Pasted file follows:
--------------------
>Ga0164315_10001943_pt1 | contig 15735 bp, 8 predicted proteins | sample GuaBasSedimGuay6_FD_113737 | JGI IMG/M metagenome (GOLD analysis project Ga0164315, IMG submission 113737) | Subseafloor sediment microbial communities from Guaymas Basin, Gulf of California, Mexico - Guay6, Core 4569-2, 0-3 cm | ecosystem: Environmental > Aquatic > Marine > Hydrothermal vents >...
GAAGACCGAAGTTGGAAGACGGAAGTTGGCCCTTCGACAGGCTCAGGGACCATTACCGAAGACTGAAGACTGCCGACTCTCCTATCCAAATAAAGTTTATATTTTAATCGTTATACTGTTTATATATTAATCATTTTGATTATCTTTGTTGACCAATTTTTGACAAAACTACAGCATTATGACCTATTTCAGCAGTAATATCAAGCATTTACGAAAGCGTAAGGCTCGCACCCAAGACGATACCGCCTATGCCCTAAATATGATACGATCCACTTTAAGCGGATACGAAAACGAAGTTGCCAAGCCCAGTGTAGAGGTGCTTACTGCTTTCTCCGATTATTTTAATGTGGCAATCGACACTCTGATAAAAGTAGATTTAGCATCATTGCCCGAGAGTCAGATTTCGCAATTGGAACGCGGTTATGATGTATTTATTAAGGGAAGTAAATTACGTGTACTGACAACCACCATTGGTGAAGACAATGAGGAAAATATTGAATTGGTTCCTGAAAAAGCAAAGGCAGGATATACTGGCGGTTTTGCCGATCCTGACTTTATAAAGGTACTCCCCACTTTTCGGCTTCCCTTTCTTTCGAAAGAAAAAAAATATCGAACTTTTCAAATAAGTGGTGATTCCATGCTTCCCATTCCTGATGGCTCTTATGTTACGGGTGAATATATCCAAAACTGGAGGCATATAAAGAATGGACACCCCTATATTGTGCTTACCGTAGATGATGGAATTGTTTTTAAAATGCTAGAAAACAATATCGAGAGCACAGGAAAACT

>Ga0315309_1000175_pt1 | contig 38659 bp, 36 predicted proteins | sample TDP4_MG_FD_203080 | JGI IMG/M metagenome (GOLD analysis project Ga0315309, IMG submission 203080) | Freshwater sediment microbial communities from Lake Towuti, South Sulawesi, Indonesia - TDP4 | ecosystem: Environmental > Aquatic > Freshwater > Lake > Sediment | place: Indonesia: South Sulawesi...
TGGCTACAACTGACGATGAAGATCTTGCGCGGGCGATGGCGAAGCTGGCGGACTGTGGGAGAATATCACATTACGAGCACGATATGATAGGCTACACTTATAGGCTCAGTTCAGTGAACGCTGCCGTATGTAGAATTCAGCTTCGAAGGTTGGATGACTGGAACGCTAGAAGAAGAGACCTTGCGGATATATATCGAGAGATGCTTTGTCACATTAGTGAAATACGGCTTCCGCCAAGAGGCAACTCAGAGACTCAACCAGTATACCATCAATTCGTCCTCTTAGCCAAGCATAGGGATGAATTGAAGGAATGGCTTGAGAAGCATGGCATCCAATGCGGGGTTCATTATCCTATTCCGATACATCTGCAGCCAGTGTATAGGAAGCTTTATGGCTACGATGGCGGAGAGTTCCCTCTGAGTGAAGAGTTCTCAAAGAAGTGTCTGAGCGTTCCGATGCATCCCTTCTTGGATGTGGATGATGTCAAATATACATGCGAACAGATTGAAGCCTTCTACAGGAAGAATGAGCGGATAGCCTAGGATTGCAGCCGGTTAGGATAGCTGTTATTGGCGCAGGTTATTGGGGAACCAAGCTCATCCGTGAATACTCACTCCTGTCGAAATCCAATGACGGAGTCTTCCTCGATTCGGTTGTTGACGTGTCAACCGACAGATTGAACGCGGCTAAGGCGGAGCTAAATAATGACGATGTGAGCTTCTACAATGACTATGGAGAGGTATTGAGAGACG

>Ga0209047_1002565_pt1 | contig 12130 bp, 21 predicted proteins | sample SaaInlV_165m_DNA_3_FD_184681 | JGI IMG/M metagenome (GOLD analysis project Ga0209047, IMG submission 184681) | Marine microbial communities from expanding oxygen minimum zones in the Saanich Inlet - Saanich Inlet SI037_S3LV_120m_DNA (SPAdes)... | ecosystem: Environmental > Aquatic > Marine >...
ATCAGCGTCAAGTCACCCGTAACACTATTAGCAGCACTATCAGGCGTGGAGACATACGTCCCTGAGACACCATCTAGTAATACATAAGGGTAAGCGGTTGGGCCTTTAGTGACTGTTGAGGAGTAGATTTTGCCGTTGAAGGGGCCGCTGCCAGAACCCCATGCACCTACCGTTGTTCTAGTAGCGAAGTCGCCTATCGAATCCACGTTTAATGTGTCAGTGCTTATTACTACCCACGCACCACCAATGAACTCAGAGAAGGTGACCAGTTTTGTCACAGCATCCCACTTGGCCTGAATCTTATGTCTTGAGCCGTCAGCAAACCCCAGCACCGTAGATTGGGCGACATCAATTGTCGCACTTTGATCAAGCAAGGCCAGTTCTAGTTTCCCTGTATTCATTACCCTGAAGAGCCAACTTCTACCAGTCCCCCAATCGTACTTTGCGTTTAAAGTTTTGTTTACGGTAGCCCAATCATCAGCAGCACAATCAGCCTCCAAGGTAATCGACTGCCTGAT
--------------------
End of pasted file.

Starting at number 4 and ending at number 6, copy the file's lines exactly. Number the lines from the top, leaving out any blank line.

TGGCTACAACTGACGATGAAGATCTTGCGCGGGCGATGGCGAAGCTGGCGGACTGTGGGAGAATATCACATTACGAGCACGATATGATAGGCTACACTTATAGGCTCAGTTCAGTGAACGCTGCCGTATGTAGAATTCAGCTTCGAAGGTTGGATGACTGGAACGCTAGAAGAAGAGACCTTGCGGATATATATCGAGAGATGCTTTGTCACATTAGTGAAATACGGCTTCCGCCAAGAGGCAACTCAGAGACTCAACCAGTATACCATCAATTCGTCCTCTTAGCCAAGCATAGGGATGAATTGAAGGAATGGCTTGAGAAGCATGGCATCCAATGCGGGGTTCATTATCCTATTCCGATACATCTGCAGCCAGTGTATAGGAAGCTTTATGGCTACGATGGCGGAGAGTTCCCTCTGAGTGAAGAGTTCTCAAAGAAGTGTCTGAGCGTTCCGATGCATCCCTTCTTGGATGTGGATGATGTCAAATATACATGCGAACAGATTGAAGCCTTCTACAGGAAGAATGAGCGGATAGCCTAGGATTGCAGCCGGTTAGGATAGCTGTTATTGGCGCAGGTTATTGGGGAACCAAGCTCATCCGTGAATACTCACTCCTGTCGAAATCCAATGACGGAGTCTTCCTCGATTCGGTTGTTGACGTGTCAACCGACAGATTGAACGCGGCTAAGGCGGAGCTAAATAATGACGATGTGAGCTTCTACAATGACTATGGAGAGGTATTGAGAGACG

>Ga0209047_1002565_pt1 | contig 12130 bp, 21 predicted proteins | sample SaaInlV_165m_DNA_3_FD_184681 | JGI IMG/M metagenome (GOLD analysis project Ga0209047, IMG submission 184681) | Marine microbial communities from expanding oxygen minimum zones in the Saanich Inlet - Saanich Inlet SI037_S3LV_120m_DNA (SPAdes)... | ecosystem: Environmental > Aquatic > Marine >...
ATCAGCGTCAAGTCACCCGTAACACTATTAGCAGCACTATCAGGCGTGGAGACATACGTCCCTGAGACACCATCTAGTAATACATAAGGGTAAGCGGTTGGGCCTTTAGTGACTGTTGAGGAGTAGATTTTGCCGTTGAAGGGGCCGCTGCCAGAACCCCATGCACCTACCGTTGTTCTAGTAGCGAAGTCGCCTATCGAATCCACGTTTAATGTGTCAGTGCTTATTACTACCCACGCACCACCAATGAACTCAGAGAAGGTGACCAGTTTTGTCACAGCATCCCACTTGGCCTGAATCTTATGTCTTGAGCCGTCAGCAAACCCCAGCACCGTAGATTGGGCGACATCAATTGTCGCACTTTGATCAAGCAAGGCCAGTTCTAGTTTCCCTGTATTCATTACCCTGAAGAGCCAACTTCTACCAGTCCCCCAATCGTACTTTGCGTTTAAAGTTTTGTTTACGGTAGCCCAATCATCAGCAGCACAATCAGCCTCCAAGGTAATCGACTGCCTGAT